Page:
Magnetic Field of a Curved Wire

From Physics Book
Jump to navigation Jump to search

Sidney Demings Fall 2023


Magnetic fields are a crucial aspect of electromagnetism, encompassing the study of forces and fields generated by moving electric charges. The focus here is on the magnetic fields produced by current-carrying wires, specifically when these wires are curved, as in electromagnets and electric motors.


The exploration of magnetic fields and their relationship with electric currents began in the 19th century. Key figures like Hans Christian Ørsted and André-Marie Ampère made pioneering discoveries, laying the groundwork for modern electromagnetic theory.

Equations and Descriptions

Biot-Savart Law

The Biot-Savart Law is used to calculate the magnetic field generated by a small segment of current-carrying wire:

[math]\displaystyle{ \vec{B} = \frac{\mu_0}{4\pi} \int \frac{I \, d\vec{l} \times \hat{r}}{r^2} }[/math]


  • [math]\displaystyle{ \vec{B} }[/math] is the magnetic field vector at a point in space.
  • [math]\displaystyle{ \mu_0 }[/math] is the permeability of free space, a constant representing how much resistance the vacuum of space offers to the formation of a magnetic field.
  • [math]\displaystyle{ I }[/math] is the current through the wire.
  • [math]\displaystyle{ d\vec{l} }[/math] is the differential length vector of the wire, representing a small segment of the wire.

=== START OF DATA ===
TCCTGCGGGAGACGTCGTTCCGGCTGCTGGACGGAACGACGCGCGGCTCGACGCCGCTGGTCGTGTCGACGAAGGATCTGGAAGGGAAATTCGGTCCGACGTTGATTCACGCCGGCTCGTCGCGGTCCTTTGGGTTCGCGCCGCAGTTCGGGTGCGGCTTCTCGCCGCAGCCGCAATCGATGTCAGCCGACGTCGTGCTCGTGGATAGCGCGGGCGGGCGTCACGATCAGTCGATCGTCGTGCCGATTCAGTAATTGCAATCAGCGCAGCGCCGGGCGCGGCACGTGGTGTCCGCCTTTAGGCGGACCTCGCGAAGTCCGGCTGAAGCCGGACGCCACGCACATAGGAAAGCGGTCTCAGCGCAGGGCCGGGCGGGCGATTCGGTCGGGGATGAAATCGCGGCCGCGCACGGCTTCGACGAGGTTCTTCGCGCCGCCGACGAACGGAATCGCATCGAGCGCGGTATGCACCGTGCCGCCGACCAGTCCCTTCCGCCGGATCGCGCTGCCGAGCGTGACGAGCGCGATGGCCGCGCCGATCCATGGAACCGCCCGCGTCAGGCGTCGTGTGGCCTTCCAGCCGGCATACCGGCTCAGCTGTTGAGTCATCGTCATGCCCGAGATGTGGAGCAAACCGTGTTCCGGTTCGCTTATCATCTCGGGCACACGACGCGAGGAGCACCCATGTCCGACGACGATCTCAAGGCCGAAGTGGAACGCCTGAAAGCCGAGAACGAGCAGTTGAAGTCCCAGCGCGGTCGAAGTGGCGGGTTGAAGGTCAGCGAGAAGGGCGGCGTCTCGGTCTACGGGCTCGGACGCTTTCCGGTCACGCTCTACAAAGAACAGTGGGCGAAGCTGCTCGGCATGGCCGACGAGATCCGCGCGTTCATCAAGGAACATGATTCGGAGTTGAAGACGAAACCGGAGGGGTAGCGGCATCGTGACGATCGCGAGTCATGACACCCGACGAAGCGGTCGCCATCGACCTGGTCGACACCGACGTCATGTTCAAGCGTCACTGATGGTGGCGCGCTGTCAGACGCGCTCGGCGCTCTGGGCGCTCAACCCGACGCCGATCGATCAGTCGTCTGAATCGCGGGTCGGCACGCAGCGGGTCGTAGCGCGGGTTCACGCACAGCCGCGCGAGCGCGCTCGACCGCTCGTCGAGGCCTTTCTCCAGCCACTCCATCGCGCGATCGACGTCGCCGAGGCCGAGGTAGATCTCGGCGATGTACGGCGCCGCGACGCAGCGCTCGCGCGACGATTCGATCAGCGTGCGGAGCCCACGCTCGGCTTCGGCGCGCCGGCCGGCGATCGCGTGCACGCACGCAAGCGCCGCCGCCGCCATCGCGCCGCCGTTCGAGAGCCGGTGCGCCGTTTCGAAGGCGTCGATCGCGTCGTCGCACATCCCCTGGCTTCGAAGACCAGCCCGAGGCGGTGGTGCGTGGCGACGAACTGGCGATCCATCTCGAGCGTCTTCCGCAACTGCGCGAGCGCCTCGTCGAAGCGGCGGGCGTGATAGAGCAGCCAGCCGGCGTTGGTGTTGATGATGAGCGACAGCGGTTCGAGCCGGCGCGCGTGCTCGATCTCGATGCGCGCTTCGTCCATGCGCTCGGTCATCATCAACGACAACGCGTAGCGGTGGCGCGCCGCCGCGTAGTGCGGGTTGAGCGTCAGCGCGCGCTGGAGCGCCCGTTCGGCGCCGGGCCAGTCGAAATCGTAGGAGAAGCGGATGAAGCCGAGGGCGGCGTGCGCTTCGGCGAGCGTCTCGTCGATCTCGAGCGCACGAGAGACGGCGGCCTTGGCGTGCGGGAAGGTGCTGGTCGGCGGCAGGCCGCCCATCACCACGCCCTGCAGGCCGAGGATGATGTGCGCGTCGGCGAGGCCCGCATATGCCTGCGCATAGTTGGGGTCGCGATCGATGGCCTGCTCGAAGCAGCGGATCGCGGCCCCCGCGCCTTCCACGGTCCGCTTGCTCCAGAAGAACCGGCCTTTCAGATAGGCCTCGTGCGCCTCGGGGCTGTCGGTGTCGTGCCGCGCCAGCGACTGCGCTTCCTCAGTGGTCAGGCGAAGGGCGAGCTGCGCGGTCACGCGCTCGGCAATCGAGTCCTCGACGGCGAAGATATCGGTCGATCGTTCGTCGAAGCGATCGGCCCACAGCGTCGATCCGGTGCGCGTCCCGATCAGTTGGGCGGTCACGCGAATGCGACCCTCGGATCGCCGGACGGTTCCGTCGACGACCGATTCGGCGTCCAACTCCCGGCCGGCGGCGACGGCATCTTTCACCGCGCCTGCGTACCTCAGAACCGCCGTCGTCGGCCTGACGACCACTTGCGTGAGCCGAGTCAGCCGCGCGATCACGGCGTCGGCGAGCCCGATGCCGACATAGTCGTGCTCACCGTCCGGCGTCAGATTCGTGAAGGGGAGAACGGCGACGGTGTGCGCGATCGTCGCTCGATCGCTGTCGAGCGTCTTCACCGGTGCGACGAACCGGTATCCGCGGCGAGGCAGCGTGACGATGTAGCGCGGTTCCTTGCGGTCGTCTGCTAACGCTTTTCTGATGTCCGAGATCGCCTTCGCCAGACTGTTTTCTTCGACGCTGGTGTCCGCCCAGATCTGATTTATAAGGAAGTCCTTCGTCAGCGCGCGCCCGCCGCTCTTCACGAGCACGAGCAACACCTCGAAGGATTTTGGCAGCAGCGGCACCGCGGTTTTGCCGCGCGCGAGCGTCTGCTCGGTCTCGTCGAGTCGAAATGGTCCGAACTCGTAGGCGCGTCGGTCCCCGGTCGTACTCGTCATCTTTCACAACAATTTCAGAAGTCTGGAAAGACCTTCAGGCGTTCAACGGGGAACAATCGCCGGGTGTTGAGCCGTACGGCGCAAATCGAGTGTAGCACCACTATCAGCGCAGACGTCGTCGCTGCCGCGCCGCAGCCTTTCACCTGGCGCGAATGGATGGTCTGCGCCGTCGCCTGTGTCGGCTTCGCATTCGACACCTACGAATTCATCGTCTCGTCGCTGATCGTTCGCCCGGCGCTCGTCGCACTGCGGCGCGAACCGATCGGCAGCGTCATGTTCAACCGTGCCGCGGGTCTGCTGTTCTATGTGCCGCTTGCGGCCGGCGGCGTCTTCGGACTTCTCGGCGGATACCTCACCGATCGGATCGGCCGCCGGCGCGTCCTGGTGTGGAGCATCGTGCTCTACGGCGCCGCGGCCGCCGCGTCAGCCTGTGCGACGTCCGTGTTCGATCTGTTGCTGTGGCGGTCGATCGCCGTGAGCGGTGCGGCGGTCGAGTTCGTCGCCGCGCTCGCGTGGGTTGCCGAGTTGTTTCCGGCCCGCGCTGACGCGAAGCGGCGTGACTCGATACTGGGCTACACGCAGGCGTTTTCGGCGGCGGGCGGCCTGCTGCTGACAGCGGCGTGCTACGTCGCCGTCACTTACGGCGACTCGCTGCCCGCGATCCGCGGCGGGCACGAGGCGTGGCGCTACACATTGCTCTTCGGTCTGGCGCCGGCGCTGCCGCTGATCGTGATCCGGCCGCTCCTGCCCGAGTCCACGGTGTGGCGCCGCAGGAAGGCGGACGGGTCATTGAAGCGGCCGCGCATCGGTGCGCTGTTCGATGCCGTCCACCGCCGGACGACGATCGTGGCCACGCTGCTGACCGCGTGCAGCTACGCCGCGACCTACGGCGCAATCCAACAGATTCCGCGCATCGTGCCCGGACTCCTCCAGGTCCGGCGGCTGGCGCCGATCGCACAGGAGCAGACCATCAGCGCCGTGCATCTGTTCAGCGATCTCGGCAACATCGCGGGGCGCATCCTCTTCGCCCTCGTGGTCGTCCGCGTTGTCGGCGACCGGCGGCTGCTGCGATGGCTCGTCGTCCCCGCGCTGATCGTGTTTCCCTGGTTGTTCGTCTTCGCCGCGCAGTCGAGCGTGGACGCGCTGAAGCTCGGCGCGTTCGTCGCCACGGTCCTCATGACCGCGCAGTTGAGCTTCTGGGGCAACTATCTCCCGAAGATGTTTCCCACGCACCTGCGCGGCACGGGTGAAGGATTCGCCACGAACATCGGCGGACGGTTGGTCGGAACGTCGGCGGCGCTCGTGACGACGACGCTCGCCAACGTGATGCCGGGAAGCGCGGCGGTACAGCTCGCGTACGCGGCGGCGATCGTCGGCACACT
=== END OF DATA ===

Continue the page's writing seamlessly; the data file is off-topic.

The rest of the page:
• [math]\displaystyle{ \hat{r} }[/math] is the unit vector pointing from the wire segment to the point in space where the magnetic field is being calculated.
  • [math]\displaystyle{ r }[/math] is the distance from the wire segment to the point in space.

Ampère's Law

Ampère's Law relates the magnetic field around a current-carrying conductor to the current it carries. It's particularly useful in symmetrical situations:

[math]\displaystyle{ \oint \vec{B} \cdot d\vec{l} = \mu_0 I_{\text{enc}} }[/math]


  • [math]\displaystyle{ \vec{B} }[/math] is the magnetic field.
  • [math]\displaystyle{ d\vec{l} }[/math] represents a differential element of the path around the conductor.
  • [math]\displaystyle{ \mu_0 }[/math] is the permeability of free space.
  • [math]\displaystyle{ I_{\text{enc}} }[/math] is the total current enclosed by the path.

Strategy for Solving Problems

To effectively solve problems involving the calculation of magnetic fields due to curved wires, the following general strategy can be adopted: 1. Identify the Geometry: Determine the shape of the wire (straight, circular, semicircular, etc.) and any symmetries that might simplify the problem. 2. Choose the Right Law: Decide whether to use the Biot-Savart Law or Ampère's Law based on the problem's symmetry and complexity. 3. Set Up the Integral: For the Biot-Savart Law, set up the integral by identifying the differential element [math]\displaystyle{ d\vec{l} }[/math] and the position vector [math]\displaystyle{ \hat{r} }[/math]. For Ampère's Law, identify the path of integration. 4. Perform the Calculations: Carry out the integration or apply Ampère's Law as appropriate, keeping track of the direction of the magnetic field. 5. Combine Contributions: In cases with multiple segments (like straight and curved wires), calculate each segment's contribution and then sum them vectorially.

Computational Model for Magnetic Field of a Curved Wire

Illustration of the Biot-Savart Law applied to a curved wire segment.